This is a disease that can happen to a diabetic when their blood sugar levels are too high. The blood vessels in the eyes end up damaged. It is actually the retina that suffers the most damage. Some people may end up losing their sense of sight due to Diabetes and high blood sugar levels.
This was a progressive disease that could lead to irreversible damage. If diagnosed early enough, the progression could be slowed down. However, it is important to know that this is the most common disease that can happen to the vision of a diabetic.
There are two types of Diabetic Retinopathy and they happen in four stages. We will go through each one in as much detail as possible. Diabetic Retinopathy does not just damage the vessels in the eye, it can also create abnormal blood vessels in the retina.
The Two Types
As stated, there are two types of Diabetic Retinopathy. These would be Proliferative and Non-proliferative.
Proliferative is the advanced stage of Diabetic Retinopathy. This can be considered the final stage of Diabetic Retinopathy.
This type includes the first three stages of Diabetic Retinopathy. These are the early stages of the disease. Most often it would be difficult to recognize the first stage unless the diabetic stays on top of all issues they are experiencing.
Mild Nonproliferative Diabetic Retinopathy
In the earliest stage, it can be characterized by small areas of swelling in the blood vessels of the eye or eyes. These are called microaneurysms by Medical Professionals.
Also at this stage, small amounts of fluids can leak into the retina. This in turn leads to swelling of the Macula, the area near the centre of the retina.
If you have this stage, you have a 25% chance of conditional advancement. This could happen within the next three years.
Moderate Nonproliferative Diabetic Retinopathy
The increased swelling of the small blood vessels starts to affect the eye or eyes, by interfering with the blood flow to the retina. The retina is now not receiving the proper nutrition it needs. There begins to be an accumulation of blood and other fluids within the Macula.
Severe Nonproliferative Diabetic Retinopathy
More blood vessels in the retina become blocked, and a larger area is now being affected. There is a major decrease in the amount of blood that is reaching into the area. The body begins to send signals to begin growing new blood vessels in the retina.
Proliferative Diabetic Retinopathy
This is considered the final stage of Diabetic Retinopathy. It is the most severe of the stages. The body has signalled that it is time to grow new blood vessels in the area, however, these are very fragile. As the blood begins to flow through these new blood vessels, they could rupture easily since they are so fragile. This will lead to more blood and fluids in the area.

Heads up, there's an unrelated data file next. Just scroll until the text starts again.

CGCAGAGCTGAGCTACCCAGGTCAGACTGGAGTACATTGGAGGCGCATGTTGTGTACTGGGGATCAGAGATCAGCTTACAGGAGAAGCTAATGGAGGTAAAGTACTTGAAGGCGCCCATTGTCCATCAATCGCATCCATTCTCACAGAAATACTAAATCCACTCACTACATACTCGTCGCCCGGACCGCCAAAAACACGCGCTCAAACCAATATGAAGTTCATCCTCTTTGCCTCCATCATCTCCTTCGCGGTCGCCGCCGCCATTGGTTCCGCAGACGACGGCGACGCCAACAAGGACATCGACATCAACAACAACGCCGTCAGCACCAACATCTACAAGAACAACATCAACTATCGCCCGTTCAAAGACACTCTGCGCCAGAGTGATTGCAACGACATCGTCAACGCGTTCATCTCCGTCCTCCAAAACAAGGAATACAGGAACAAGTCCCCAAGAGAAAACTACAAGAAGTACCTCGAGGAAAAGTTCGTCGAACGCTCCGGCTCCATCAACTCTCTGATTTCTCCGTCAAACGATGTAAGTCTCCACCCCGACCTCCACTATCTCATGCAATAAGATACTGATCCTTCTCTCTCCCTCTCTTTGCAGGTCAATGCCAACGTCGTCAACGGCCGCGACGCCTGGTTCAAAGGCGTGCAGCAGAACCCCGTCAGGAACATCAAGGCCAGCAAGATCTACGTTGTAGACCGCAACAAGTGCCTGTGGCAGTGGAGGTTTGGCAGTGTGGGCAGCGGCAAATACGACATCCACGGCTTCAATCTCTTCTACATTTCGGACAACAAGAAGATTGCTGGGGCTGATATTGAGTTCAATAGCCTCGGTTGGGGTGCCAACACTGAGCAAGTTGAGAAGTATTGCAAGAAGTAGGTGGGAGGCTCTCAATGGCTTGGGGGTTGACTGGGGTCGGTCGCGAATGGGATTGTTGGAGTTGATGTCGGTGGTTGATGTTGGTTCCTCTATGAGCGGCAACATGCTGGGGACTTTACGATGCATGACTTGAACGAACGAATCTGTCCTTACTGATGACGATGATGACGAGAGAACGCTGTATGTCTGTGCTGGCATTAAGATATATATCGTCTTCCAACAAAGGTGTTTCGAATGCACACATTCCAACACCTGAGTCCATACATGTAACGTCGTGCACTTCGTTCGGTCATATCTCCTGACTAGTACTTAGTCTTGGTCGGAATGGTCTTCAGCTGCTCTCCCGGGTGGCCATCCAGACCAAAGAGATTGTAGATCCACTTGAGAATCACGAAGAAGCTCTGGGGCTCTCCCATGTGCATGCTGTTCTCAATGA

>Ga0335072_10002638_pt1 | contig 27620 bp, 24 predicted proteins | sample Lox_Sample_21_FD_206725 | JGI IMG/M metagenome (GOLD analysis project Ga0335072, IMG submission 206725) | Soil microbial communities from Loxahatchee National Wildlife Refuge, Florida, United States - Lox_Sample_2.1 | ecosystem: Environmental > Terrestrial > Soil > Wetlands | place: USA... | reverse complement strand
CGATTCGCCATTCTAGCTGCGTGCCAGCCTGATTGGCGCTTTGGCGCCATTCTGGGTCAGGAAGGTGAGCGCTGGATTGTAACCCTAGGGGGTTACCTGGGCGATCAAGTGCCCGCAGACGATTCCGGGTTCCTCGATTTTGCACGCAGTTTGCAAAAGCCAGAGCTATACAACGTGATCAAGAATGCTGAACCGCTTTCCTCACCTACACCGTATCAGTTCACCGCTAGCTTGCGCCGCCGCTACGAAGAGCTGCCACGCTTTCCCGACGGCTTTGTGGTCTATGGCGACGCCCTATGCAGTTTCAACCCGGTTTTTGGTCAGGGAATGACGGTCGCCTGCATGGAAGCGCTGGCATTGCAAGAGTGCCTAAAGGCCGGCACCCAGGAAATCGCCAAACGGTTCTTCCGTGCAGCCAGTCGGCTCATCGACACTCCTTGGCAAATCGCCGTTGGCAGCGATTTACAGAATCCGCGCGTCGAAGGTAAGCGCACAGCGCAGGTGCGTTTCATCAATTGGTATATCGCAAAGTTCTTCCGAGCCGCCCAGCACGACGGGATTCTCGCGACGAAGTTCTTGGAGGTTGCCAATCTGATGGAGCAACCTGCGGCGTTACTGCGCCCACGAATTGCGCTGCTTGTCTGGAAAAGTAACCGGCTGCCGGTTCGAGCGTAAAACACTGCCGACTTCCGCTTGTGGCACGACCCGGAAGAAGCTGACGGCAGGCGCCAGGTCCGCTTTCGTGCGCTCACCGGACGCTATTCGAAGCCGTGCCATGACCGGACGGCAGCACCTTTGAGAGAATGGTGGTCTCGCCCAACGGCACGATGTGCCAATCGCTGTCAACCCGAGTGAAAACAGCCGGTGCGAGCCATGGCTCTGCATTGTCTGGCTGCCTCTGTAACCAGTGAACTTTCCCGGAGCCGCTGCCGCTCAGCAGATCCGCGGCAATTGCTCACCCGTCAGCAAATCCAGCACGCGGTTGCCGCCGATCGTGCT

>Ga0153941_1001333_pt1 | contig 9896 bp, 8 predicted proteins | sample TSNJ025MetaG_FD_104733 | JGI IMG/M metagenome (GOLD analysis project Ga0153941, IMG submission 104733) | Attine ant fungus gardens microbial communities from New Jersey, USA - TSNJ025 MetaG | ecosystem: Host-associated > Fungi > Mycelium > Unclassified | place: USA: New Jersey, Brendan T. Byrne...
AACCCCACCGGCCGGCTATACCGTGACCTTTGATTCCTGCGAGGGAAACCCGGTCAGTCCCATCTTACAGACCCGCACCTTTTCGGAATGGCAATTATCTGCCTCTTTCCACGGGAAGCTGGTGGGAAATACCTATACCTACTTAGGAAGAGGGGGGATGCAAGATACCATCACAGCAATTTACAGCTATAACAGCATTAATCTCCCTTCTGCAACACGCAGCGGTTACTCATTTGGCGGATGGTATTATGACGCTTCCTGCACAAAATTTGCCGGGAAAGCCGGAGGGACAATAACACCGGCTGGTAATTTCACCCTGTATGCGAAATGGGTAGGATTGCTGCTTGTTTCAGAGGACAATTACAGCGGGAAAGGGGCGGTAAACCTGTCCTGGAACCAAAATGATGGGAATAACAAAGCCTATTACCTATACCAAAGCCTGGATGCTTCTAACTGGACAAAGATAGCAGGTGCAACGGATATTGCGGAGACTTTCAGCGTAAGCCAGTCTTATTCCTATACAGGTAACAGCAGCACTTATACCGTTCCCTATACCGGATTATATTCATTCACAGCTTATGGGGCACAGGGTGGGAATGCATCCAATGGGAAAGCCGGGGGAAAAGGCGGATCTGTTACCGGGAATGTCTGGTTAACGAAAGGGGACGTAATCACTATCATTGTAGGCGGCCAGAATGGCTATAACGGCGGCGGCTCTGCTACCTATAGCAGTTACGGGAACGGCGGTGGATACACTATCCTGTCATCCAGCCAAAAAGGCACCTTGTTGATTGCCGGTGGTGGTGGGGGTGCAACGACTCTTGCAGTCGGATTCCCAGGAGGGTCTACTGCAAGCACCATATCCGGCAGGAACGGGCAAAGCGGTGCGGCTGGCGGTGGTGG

It is at this stage that the various vision problems start getting worse. Some of the issues that begin to increase in severity are blurred vision, reduced field or a reduced amount of vision that the patient can see. Blindness can also be the last issue that the Diabetic will experience.
There are some people who will not experience much in the way of symptoms until they are already in the Proliferative Stage. It is wise to realize that Diabetic Retinopathy can affect both eyes at the same time. The symptoms of Proliferative Diabetic Retinopathy can and will affect the Diabetic patient in unimaginable ways.
The symptoms that should be watched for, kept an eye on and spoken about with your Physician include the following:
- Increased number of ‘floaters’ in the eyesight
- Blurry Vision
- Distorted Vision
- Colours continue changing
- Decreased field of vision, area that patient is able to see
- Difficulty seeing at night, poor night vision
- Loss of vision entirely
Please remember also that Diabetic Retinopathy can affect both eyes at the same time, it is quite common for the symptoms to affect both eyes rather than just one.
In order to receive the proper diagnosis, the physician will need to perform a complete examination of the eyes. This comprehensive testing will include the following:
- The curvature of the Cornea
- Visual Acuity
- Eye muscle movement
- Peripheral Vision
- Depth perception
The Physician is also going to dilate the eye in order to examine the retina and also the optic nerve. The eye doctor will also be able to diagnose Diabetic Retinopathy by using a special test that will show any abnormal blood vessel growth or leakage of blood or other fluids.